Say you want to implement a new training program for sales reps. But every time you propose a new HR initiative like this, executives question whether it can work or say the company can’t afford it.
Next time, take a different approach. Ask to implement the program for only half of the sales force. Measure and compare the results before the test program begins and after six months. Employees who undergo training should show improved results, bolstering your case for funding to implement the program with the entire sales team.
The technique is called split-sample testing. Marketers use it all the time to evaluate which promotions work best. You should, too, to (1) figure out whether an HR initiative works and (2) prove its value to executives. The technique can improve HR’s reputation as a department that supports organizational productivity.
Split-sample testing can work on most, but not all, HR initiatives. Focus on areas of HR that are easiest to measure and most likely to yield the best results:
Sales: Compare the sales results of every salesperson before, during and after the test program. Ask salespeople what worked, what didn’t and if they received adequate training. Make adjustments accordingly and then roll out the program to the entire sales force.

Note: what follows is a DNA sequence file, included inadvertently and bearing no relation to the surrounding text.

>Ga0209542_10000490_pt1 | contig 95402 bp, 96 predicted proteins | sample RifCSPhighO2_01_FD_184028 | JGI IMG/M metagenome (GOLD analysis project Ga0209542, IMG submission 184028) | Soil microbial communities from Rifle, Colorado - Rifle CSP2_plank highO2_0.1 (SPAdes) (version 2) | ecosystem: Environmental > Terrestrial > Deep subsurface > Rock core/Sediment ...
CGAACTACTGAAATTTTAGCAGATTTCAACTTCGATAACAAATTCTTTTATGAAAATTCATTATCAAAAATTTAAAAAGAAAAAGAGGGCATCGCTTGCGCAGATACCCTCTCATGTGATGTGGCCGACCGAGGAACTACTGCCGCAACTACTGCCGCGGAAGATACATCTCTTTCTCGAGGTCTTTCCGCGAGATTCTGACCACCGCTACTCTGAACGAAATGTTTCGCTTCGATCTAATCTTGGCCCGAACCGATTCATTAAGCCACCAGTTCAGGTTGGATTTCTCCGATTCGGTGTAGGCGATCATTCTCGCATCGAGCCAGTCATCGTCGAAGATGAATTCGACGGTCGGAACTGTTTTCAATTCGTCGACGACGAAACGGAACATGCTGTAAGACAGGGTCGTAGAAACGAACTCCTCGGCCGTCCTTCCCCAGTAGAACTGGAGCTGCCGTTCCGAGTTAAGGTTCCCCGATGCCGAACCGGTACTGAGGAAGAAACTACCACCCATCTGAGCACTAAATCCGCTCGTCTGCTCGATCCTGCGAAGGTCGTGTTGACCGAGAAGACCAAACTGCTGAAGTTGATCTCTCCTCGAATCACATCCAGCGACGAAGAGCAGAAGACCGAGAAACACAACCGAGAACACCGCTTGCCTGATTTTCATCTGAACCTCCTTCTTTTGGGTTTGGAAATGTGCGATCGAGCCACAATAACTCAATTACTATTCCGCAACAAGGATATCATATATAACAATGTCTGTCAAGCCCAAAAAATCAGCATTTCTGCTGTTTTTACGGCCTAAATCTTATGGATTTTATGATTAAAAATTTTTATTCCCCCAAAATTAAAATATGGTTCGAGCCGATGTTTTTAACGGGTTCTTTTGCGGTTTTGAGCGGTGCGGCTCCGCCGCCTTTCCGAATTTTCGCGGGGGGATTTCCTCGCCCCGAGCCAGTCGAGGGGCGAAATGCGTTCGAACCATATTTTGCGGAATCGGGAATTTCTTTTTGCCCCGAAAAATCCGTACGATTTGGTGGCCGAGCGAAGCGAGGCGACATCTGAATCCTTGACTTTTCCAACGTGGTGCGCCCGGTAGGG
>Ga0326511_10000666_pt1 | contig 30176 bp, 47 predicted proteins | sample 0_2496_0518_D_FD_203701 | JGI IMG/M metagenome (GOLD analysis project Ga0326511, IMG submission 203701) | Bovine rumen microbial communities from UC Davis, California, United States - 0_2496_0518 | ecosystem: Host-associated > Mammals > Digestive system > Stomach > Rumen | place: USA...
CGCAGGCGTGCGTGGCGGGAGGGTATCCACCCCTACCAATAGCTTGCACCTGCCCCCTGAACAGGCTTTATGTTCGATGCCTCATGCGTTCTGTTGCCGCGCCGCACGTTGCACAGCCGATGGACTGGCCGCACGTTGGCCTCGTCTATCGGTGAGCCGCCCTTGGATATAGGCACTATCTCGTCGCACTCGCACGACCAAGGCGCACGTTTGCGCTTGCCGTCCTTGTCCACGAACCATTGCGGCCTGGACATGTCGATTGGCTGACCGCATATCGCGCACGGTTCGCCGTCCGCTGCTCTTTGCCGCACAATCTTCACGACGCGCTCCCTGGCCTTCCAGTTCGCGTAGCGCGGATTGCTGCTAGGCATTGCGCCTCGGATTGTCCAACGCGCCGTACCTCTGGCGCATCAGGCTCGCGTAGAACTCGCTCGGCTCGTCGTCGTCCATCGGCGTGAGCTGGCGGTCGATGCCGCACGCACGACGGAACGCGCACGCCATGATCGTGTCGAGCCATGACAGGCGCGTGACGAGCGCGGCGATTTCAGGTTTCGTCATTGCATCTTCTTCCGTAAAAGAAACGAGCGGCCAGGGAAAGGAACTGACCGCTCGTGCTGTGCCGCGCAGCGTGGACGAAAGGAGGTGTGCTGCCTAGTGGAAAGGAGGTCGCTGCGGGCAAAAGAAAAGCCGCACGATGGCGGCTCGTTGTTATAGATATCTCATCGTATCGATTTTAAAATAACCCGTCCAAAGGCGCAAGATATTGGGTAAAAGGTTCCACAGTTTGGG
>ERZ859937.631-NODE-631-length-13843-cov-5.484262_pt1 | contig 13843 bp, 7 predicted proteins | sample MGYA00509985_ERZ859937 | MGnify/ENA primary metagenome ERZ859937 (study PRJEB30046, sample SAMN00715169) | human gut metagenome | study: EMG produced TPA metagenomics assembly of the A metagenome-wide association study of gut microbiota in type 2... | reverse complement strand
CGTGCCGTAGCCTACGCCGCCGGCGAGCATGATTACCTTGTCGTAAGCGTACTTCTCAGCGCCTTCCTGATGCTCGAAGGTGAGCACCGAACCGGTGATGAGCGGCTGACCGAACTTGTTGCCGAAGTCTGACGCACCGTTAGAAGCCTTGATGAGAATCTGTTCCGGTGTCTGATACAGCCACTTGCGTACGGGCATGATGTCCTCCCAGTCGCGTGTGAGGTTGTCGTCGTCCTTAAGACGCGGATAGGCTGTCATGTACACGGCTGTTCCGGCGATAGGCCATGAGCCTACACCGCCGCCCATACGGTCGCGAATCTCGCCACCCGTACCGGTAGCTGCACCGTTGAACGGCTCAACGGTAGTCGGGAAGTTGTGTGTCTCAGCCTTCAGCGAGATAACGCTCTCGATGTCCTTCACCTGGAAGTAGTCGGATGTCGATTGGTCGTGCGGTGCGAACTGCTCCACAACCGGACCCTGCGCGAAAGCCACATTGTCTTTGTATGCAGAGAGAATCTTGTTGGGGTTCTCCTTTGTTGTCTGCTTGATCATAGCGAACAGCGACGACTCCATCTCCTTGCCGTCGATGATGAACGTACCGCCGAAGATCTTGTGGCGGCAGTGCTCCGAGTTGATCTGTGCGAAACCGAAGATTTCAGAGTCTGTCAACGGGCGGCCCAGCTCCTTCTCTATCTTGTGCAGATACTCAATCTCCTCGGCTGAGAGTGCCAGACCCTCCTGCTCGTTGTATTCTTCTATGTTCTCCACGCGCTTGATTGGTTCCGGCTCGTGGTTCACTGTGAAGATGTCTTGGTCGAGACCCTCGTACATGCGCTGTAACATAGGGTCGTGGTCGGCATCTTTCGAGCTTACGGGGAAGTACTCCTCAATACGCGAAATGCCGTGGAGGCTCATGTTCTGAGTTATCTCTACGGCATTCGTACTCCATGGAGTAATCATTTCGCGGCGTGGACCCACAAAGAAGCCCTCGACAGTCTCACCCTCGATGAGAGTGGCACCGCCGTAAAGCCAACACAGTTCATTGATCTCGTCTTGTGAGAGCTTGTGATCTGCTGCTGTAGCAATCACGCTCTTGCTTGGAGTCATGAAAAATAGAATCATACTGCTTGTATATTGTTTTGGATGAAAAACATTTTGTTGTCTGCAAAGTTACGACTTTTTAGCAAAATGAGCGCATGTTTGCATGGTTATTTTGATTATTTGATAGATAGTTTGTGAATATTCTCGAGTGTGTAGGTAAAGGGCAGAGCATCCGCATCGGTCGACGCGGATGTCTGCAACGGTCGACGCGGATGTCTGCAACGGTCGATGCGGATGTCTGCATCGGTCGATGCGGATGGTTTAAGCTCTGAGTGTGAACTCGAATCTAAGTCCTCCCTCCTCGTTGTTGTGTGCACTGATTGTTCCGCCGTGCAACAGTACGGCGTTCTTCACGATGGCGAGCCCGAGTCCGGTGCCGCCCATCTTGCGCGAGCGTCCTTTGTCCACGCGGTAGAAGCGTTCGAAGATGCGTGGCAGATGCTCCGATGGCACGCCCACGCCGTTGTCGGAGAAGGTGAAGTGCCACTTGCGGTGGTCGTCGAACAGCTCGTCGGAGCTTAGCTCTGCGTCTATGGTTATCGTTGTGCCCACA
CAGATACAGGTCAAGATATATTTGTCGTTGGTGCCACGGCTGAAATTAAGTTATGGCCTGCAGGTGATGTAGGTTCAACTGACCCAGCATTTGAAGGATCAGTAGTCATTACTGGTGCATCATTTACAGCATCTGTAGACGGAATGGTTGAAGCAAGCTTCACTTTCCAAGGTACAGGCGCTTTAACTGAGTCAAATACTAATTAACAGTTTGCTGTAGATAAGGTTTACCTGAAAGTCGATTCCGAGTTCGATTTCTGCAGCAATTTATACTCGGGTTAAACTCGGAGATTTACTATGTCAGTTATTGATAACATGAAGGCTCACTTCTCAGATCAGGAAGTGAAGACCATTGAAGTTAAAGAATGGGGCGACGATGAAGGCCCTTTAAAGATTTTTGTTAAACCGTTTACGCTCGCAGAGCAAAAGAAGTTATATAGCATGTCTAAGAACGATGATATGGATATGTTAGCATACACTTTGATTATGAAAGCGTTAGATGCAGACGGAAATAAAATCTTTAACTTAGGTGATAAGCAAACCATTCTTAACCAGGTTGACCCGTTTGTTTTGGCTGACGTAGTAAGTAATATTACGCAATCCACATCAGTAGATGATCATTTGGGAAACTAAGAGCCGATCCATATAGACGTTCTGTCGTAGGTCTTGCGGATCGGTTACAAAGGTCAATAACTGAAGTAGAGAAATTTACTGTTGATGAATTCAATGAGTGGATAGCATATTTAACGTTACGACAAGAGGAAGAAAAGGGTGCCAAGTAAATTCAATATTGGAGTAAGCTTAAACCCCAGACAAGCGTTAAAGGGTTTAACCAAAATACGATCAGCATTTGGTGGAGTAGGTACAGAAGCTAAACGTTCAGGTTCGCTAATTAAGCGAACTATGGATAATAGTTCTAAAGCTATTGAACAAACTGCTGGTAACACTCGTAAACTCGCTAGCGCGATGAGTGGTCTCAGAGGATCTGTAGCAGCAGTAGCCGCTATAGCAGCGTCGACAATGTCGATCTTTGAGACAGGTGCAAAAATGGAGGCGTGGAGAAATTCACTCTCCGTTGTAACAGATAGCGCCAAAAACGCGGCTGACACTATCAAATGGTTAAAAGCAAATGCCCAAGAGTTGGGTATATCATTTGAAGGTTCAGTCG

Recruiting: Launch an employee referral program with a certain business department or unit. Compare the productivity and quality of employees hired through the referral program with those hired through normal channels in other departments.
Compensation: Offer financial incentives or pay-for-performance programs to some teams of employees, but not others. Make sure those choices don’t discriminate against any protected group of employees, such as minorities.
Retention: Target certain retention efforts at a group of employees and compare the results.
Final tips: Ask the CFO and department managers—who all have a stake in the results of the split-sample test—to help design it. That limits criticism when HR reveals the test results.
Prepare for the possibility that your split-sample test won’t prove that you should continue your initiative. That’s OK. It’s important to know what not to do, too.
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